Allergy Season: The Dreaded Yellow Haze

Itchy, watery eyes. Sneezing. Nasal congestion. Yep, it’s that time of the year again: spring allergy season. I stepped outside yesterday to grab the morning newspaper and our cars were coated with a yellow sheen. Pollen – ugh.

Those of you based in the mid-Atlantic or southeastern part of the United States know what we are in for – several weeks of this yellow haze, making it difficult to be outdoors just as we are yearning to bust outside after a long, drawn out winter. We were finally getting over a rather nasty flu season and now we have to deal with this? Doesn’t seem fair.

Prevention: Limiting exposure to allergens

Fret not as there are some things you can do to lessen the blow of seasonal allergies. After all, no one wants to be stuck inside as spring finally awakens, beckoning us to come play outside and bask in the sunshine and warm breeze. The Asthma and Allergy Foundation of America recommends the following actions to help reduce allergic reactions to pollen:

  • Limit your outdoor activities when pollen counts are high. This will reduce your exposure to pollen and other allergens and reduce your symptoms. Your local newspaper and/or TV news station website usually have the daily pollen counts or you can visit the Weather Channel and use their Allergy Tracker.

 

  • Keep windows closed during pollen season and use central air conditioning with a HEPA filter attachment. This applies to your home as well as your vehicle. Removing as much of the allergen as possible is key to preventing or reducing your symptoms.

 

  • Start taking allergy medicine before pollen season begins. Most allergy medicines work best when taken this way. This helps prevent your body from releasing histamine and other chemicals that cause your symptoms. Consider it a preemptive strike and one of your best defenses against the offending allergens.

 

  • Bathe and shampoo your hair daily before going to bed. This will remove pollen from your hair and skin and keep it off your bedding. If you typically shower in the morning or prefer not to wash your hair every day, then consider at least brushing or combing your hair before bed (away from your bedroom) to reduce the pollen that does make it onto your bedding. You may also want to shake out clothes worn during outdoor activities if you don’t want to run a load of laundry every day.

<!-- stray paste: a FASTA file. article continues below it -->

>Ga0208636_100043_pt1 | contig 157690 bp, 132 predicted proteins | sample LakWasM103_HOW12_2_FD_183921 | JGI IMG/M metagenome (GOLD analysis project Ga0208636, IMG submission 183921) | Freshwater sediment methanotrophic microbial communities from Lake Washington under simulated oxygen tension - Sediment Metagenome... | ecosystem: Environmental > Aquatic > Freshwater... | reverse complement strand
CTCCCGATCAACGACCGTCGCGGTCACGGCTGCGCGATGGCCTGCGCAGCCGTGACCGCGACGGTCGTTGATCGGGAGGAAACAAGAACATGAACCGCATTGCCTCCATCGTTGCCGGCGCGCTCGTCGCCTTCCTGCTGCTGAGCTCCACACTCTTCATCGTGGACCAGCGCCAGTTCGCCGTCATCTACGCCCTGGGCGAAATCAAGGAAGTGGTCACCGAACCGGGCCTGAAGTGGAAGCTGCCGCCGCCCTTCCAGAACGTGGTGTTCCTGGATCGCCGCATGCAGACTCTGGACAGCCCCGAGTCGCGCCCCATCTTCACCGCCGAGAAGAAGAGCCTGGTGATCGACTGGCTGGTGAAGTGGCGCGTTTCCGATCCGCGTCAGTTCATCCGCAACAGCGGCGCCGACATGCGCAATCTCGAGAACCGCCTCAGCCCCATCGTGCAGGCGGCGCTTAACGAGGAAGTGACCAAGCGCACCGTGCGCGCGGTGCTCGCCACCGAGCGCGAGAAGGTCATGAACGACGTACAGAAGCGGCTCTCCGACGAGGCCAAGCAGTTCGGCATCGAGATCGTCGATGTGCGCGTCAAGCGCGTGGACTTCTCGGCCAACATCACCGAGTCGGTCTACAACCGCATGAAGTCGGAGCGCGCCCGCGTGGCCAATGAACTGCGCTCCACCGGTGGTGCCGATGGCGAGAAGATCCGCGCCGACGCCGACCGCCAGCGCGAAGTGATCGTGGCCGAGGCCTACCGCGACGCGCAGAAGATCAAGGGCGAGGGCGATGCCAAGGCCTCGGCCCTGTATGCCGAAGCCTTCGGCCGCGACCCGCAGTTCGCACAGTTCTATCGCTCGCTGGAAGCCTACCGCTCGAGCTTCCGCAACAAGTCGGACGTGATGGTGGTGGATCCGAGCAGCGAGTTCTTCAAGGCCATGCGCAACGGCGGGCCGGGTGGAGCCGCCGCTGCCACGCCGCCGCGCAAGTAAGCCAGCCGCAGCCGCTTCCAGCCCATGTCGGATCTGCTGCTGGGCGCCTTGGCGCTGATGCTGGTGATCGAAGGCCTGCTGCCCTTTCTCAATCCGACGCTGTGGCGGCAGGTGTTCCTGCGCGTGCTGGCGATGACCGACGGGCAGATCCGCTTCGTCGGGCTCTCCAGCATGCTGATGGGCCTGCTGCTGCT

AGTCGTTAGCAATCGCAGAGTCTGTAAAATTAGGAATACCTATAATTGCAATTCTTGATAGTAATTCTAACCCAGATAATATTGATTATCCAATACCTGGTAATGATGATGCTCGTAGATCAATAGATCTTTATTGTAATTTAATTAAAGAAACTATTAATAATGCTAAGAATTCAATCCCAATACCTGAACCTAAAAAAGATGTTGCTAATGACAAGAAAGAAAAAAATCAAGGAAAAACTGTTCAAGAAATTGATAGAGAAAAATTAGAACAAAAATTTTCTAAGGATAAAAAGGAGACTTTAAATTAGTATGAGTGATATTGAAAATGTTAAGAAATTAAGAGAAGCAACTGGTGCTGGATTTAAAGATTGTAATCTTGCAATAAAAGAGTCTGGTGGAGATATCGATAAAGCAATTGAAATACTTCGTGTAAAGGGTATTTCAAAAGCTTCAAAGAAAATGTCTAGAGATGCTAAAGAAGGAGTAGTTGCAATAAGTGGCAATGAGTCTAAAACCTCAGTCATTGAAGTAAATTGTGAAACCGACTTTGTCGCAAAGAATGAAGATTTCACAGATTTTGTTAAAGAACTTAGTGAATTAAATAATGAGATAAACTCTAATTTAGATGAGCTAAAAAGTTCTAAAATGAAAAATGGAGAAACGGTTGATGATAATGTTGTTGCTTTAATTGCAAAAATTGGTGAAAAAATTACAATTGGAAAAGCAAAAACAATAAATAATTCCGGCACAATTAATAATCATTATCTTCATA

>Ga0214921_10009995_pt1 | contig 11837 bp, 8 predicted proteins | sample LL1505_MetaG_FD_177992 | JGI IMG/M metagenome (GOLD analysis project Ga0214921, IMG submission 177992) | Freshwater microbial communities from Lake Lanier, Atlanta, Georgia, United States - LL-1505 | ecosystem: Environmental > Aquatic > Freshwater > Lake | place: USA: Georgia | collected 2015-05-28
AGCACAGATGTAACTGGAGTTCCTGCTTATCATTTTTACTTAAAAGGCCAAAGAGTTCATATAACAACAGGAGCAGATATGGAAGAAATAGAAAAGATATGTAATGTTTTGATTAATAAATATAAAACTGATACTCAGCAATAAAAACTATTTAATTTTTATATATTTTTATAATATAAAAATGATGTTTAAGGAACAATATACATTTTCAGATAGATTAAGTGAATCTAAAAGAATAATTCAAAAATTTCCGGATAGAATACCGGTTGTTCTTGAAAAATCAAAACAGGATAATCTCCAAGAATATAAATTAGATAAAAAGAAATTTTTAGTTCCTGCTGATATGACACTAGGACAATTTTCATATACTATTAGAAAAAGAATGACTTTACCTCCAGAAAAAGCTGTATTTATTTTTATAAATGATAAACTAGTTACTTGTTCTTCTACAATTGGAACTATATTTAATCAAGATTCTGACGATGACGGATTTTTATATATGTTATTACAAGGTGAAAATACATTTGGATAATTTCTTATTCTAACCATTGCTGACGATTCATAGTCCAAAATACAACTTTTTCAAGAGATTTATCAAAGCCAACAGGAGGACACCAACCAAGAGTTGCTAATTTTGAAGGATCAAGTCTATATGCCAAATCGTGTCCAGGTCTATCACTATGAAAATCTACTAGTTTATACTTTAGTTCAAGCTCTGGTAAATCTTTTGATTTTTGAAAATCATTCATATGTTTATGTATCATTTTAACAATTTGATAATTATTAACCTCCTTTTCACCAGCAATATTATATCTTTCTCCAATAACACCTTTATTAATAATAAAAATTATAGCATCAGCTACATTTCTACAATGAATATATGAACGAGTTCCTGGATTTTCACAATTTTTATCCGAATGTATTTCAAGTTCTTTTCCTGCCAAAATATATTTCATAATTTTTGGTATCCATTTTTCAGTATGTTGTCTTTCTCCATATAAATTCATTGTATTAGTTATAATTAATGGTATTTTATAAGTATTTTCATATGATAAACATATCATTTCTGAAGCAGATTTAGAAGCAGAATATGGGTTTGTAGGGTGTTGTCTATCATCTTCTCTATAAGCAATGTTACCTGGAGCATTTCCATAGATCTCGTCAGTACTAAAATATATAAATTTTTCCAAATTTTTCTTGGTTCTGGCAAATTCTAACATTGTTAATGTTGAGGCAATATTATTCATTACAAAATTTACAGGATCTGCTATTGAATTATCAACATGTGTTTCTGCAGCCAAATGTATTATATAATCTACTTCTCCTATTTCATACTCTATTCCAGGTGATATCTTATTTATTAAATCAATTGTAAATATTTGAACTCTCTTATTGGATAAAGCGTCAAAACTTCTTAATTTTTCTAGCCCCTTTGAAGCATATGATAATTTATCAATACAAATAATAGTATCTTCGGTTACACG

• Wash bedding in hot, soapy water once a week. This will help remove any pollen that does make it onto your sheets. And whether washing your sheets or your normal laundry for the week, be sure to dry items in a dryer, not on an outdoor line. The goal is to eliminate exposure to pollen, especially during peak blooming season.

 

  • Wear sunglasses and a hat. This will help keep pollen out of your eyes and off your hair. This can help you avoid having to wash your hair every day. Just be sure to brush off your hat outside to avoid bringing pollen indoors.

 

  • If you have pets that spend a lot of time outdoors, be sure to brush them or even give them a quick rinse to help remove pollen and other allergens before they come inside for the night.

 

Treatment: When prevention isn’t enough

Preparation and prevention are the best approaches to surviving allergy season, but if you do find yourself suffering, there are several over-the-counter and prescription medicines that may help reduce your symptoms. Note: Please be sure to read all medication packaging and/or consult with your health care provider before taking any new medications, either prescription or over the counter.

Antihistamines come in pill, liquid or nasal spray form. They can relieve sneezing and itching in the nose and eyes. They also reduce a runny nose and, to a lesser extent, nasal stuffiness. They include over the counter options such as Claritin, Allegra and Zyrtec as well as prescription options such as Xyzal and Clarinex.

Decongestants are available as pills, liquids, nasal sprays or drops. They help shrink the lining of the nasal passages and relieve nasal stuffiness. Decongestant nose drops and sprays should only be used on a short-term basis though as they can have a rebound effect and cause more congestion. Some common over the counter decongestants include Afrin (nasal spray) and Sudafed (pill).

Nasal corticosteroids are a type of nasal spray. They reduce inflammation in the nose and block allergic reactions. They are the most effective medicine type for allergic rhinitis because they can reduce all symptoms, including nasal congestion, and have few side effects. There are several options available over the counter including Flonase, Nasacort, and Nasonex.

Leukotriene receptor antagonists block the action of important chemical messengers (other than histamine) that are involved in allergic reactions. The most common option is Singulair, but it does require a prescription.

Some people with pollen allergy do not get complete relief from medications. They may be candidates for immunotherapy, or long-term treatment that can help prevent or reduce the severity of allergic reactions. The most common treatment is allergy shots; however, there are newer therapies including tablets that are placed under the tongue for 1 to 2 minutes and then swallowed.